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sarcasm
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NEGOTIATE NOW RATHER THAN LATER By Kebour Ghenna

Post by sarcasm » 20 Jan 2022, 20:44


NEGOTIATE NOW RATHER THAN LATER
By Kebour Ghenna


It’s said no war lasts forever, so when will the war in Ethiopia end? Many do not have answer to this question. Still, there will be soon an ending of sorts. I doubt it will come cleanly, as with the TPLF leadership surrendering to the Federal Government. It may end as unexpectedly as it began.

We’re gradually, painfully, slowly getting there!

The recent release of prisoners and the expectations of a national dialogue to chart the future of the country seem to bring a definitive feeling that an era had ended, as surely as Abiy’s decision to go to war in November 2020 had precipitated it.

Remember, at the time the choice to militarily intervene in Tigray made sense to everyone because it was retributively just and arguably necessary for protecting the country from exploding, dismantling the TPLF infrastructure, and conducting law enforcement operations. The problem is that two years later and the loss of lives and property on a such a huge scale, there still no credible exit strategy in place.

Who’s to blame? The Prime Minister who is the Commander in Chief of the military; the generals who assured us success was three months away; we the people who believed our military might will crush the TPLF in no time; the intelligence top notches who missed the TPLF’s true strength; the parliamentarians who abdicated their oversight responsibility; the mainstream media who never questioned the agenda…but always pushed it. In fact there is no single culpable party. We all played a part.

Of particular interest to us today is last week’s PM Abiy decision that baffled millions. Many are said to be bemused. One group led by the Diaspora felt particularly betrayed and cheated by his policies to release from prison leaders of political oppositions, this group had anticipated Ethiopian forces to crash the opposition like Sri Lanka did with the Tamil Tigers, or exhaust them to the point that they seek peace, as with the Irish Republican Army or the Revolutionary Armed Forces of Colombia. The problem with this group is that no matter how many damage is done to the country… no matter how much money is wasted on them… or how many lives are ruined by them…they still want to go ahead and ‘finish’ this war. And, of course, they forget we still have to fight poverty, global warming, ethnic violence, Covid, corruption – you name it.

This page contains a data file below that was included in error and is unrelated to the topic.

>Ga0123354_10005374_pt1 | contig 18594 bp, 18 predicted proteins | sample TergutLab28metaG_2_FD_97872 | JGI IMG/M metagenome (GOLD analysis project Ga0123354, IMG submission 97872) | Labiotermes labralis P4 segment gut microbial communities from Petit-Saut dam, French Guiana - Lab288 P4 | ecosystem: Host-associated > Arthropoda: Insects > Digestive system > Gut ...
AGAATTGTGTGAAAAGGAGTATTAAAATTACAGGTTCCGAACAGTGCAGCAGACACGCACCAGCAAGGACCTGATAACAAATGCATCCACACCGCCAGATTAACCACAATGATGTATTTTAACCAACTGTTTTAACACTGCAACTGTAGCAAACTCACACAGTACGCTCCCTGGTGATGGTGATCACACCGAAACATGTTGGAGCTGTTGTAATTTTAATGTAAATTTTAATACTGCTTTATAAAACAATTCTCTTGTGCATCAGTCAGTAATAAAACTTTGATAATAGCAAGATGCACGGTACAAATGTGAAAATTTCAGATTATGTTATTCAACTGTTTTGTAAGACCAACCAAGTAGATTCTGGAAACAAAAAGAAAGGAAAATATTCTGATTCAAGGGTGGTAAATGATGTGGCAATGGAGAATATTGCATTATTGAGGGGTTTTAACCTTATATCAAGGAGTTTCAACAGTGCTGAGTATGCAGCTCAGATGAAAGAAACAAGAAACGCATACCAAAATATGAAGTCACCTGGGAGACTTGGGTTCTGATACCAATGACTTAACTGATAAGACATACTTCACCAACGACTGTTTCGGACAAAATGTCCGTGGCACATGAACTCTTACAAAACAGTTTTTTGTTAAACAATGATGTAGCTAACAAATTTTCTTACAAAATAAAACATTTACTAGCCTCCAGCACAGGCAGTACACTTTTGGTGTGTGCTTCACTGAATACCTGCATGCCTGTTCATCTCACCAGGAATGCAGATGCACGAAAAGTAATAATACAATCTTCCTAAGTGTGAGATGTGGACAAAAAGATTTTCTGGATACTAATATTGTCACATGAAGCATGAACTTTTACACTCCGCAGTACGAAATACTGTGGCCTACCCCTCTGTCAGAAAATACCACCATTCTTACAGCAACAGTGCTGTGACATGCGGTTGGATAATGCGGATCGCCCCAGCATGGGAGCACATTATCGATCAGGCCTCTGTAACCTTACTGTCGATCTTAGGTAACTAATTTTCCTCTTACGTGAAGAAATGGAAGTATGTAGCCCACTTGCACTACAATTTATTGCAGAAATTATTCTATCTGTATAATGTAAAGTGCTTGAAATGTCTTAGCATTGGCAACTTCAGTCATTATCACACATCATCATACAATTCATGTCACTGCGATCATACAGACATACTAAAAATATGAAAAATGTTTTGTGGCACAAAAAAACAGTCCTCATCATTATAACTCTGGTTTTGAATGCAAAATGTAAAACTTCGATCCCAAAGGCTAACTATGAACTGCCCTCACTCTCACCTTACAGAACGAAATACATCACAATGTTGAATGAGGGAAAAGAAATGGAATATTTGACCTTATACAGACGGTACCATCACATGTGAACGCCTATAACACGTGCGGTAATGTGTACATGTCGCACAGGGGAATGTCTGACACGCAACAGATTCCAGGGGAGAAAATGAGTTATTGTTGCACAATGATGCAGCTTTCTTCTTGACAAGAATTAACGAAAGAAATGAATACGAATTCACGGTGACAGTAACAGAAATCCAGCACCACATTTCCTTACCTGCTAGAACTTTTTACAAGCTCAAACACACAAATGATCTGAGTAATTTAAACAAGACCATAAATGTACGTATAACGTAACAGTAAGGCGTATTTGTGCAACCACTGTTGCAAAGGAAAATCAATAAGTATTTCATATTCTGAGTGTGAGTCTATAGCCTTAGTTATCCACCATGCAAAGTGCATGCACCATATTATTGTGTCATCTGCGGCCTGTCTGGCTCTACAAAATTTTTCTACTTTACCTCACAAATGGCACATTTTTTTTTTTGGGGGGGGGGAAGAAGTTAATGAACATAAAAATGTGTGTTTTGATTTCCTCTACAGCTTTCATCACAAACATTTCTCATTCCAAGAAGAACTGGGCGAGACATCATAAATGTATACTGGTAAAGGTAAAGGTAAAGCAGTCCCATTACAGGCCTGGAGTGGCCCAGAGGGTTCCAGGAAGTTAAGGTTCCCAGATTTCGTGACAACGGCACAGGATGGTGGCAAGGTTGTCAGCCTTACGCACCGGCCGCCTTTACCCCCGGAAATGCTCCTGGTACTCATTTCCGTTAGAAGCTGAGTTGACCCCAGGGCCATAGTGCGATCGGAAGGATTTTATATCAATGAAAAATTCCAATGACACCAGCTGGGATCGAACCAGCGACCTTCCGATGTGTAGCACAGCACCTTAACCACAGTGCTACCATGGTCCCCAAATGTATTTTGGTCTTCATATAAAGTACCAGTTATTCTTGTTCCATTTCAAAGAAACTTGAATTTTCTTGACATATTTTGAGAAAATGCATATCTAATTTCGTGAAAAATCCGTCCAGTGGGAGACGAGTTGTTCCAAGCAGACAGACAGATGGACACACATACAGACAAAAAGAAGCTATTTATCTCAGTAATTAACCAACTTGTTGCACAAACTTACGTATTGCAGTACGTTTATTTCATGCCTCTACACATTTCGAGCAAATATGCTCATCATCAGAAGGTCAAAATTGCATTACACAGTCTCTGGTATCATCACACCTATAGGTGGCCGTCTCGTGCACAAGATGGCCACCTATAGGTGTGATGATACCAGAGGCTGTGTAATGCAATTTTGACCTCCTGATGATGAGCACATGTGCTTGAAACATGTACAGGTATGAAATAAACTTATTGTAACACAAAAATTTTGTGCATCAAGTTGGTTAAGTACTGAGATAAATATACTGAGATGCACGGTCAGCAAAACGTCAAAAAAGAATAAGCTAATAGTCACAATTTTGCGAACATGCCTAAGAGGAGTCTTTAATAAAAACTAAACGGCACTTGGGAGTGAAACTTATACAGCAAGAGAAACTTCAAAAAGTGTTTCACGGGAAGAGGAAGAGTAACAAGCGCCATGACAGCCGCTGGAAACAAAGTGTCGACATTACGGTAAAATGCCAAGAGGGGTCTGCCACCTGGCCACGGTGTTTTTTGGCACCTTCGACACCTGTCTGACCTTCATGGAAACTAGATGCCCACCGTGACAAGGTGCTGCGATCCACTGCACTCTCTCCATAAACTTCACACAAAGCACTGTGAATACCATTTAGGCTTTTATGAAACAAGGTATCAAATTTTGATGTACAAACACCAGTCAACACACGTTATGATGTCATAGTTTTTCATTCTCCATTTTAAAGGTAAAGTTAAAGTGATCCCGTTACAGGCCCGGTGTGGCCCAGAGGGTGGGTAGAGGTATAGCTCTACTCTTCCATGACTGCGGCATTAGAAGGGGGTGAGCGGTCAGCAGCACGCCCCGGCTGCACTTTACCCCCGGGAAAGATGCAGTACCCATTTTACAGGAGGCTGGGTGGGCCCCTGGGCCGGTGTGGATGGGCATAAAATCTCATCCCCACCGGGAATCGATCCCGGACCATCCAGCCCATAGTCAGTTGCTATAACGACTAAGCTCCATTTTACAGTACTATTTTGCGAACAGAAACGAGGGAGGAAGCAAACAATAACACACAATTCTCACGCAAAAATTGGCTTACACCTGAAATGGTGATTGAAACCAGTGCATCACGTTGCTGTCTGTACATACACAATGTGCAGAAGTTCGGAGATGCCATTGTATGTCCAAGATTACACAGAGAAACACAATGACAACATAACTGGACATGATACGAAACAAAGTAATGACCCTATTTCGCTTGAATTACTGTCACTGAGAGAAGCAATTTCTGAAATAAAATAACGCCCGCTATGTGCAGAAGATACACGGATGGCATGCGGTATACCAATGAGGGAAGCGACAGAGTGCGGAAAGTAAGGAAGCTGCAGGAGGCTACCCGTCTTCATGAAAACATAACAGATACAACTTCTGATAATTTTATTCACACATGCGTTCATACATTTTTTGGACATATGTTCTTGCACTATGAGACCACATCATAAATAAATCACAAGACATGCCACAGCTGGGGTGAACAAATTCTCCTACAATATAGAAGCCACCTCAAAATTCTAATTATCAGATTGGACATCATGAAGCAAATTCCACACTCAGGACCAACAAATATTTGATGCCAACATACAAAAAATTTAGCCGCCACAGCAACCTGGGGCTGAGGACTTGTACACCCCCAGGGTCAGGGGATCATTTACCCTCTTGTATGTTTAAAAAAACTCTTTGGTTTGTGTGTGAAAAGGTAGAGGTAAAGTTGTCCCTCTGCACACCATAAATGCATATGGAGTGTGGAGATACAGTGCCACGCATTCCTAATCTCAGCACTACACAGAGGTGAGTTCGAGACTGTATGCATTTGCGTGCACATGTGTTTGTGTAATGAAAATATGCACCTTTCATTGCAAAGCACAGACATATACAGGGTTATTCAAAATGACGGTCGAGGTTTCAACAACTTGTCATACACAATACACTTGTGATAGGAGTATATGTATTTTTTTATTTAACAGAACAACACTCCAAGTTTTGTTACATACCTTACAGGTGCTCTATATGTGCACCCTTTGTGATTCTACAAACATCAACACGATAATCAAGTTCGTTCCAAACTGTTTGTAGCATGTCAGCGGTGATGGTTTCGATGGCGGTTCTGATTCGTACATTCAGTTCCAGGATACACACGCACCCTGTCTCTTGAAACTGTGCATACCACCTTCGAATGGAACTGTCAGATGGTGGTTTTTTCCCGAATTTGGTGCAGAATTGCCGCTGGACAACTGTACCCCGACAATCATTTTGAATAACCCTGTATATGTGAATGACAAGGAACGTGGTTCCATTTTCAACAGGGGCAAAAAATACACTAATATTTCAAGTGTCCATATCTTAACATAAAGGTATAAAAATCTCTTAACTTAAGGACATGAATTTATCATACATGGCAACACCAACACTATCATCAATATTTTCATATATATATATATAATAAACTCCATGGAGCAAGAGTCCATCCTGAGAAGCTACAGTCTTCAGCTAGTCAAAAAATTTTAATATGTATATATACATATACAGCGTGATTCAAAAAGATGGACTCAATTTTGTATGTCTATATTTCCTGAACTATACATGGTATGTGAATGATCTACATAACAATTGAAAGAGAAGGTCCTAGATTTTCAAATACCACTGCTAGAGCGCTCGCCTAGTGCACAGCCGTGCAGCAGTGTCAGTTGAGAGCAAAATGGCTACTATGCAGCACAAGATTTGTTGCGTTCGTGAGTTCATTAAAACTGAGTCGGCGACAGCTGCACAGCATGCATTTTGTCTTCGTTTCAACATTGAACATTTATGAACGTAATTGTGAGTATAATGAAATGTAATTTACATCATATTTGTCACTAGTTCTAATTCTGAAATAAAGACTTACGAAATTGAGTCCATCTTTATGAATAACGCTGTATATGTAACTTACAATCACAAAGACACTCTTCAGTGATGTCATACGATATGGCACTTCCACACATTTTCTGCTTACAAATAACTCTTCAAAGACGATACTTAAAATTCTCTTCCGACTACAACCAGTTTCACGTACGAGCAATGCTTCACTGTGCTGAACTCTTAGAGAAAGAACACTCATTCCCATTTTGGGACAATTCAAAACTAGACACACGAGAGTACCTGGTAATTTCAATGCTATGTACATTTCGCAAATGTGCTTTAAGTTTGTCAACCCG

And then there is the other group, asking whether the entire adventure has been necessary or worth it to start with. The harms are there to count: the deaths of tens of thousands Ethiopian military service men and women, militias and special forces; hundreds of millions or perhaps even billion plus dollars in war spending (still with no end in sight); civilian deaths and displacements estimated in the millions; the loss of social and moral values, property and livelihoods, and the creation of hatred; etc.

Is it any wonder if it is unclear to many Ethiopians what, exactly, we had won? Is it any wonder that we still don’t know what the Abiy administration hoped to get out of the war? A great ‘evil’ may have been defeated; and a union forcibly defended. But what future remains for Amhara, Afar, Oromia, Tigray Children?

What to do now?

What’s new today is that the tension is mounting, the public is beginning to catch on. As I said, many people are upset with PM Abiy. Maybe the moment of truth has arrived. There is no money for the war, no money for the poor either. How is the government going to get out of this mess?

Now, assuming the first steps to de-escalate the conflict have been taken by the PM with the release of prominent opposition figures from prison, would the PM now promise to heal the wound of the nation and mobilize Ethiopians to come together as one united people? Would he also proceed to halt the bombing of Tigray cities and be prepared to send representatives (in secret or in public) to any forum to seek a negotiated end to the war.

For a start the Federal Government should develop a negotiating position to end the war (In close partnership with federal and regional leaders), by outlining the blueprint for peace negotiation to address issues like: (1) demilitarization of the area of conflicts; (2) No preconditions from any party other than a commitment to non-violence and to negotiations; (3) Confidence building – removal of all economic barrier, and resumption of social services in all affected regions; (4) Withdrawal of Eritrean forces – from the territory of Ethiopia; (5) Opening of security and peace negotiations - with all regional states to preserve the sovereignty of Ethiopia; and (6) Settlement of intra Amhara-Tigray territorial disputes through talks.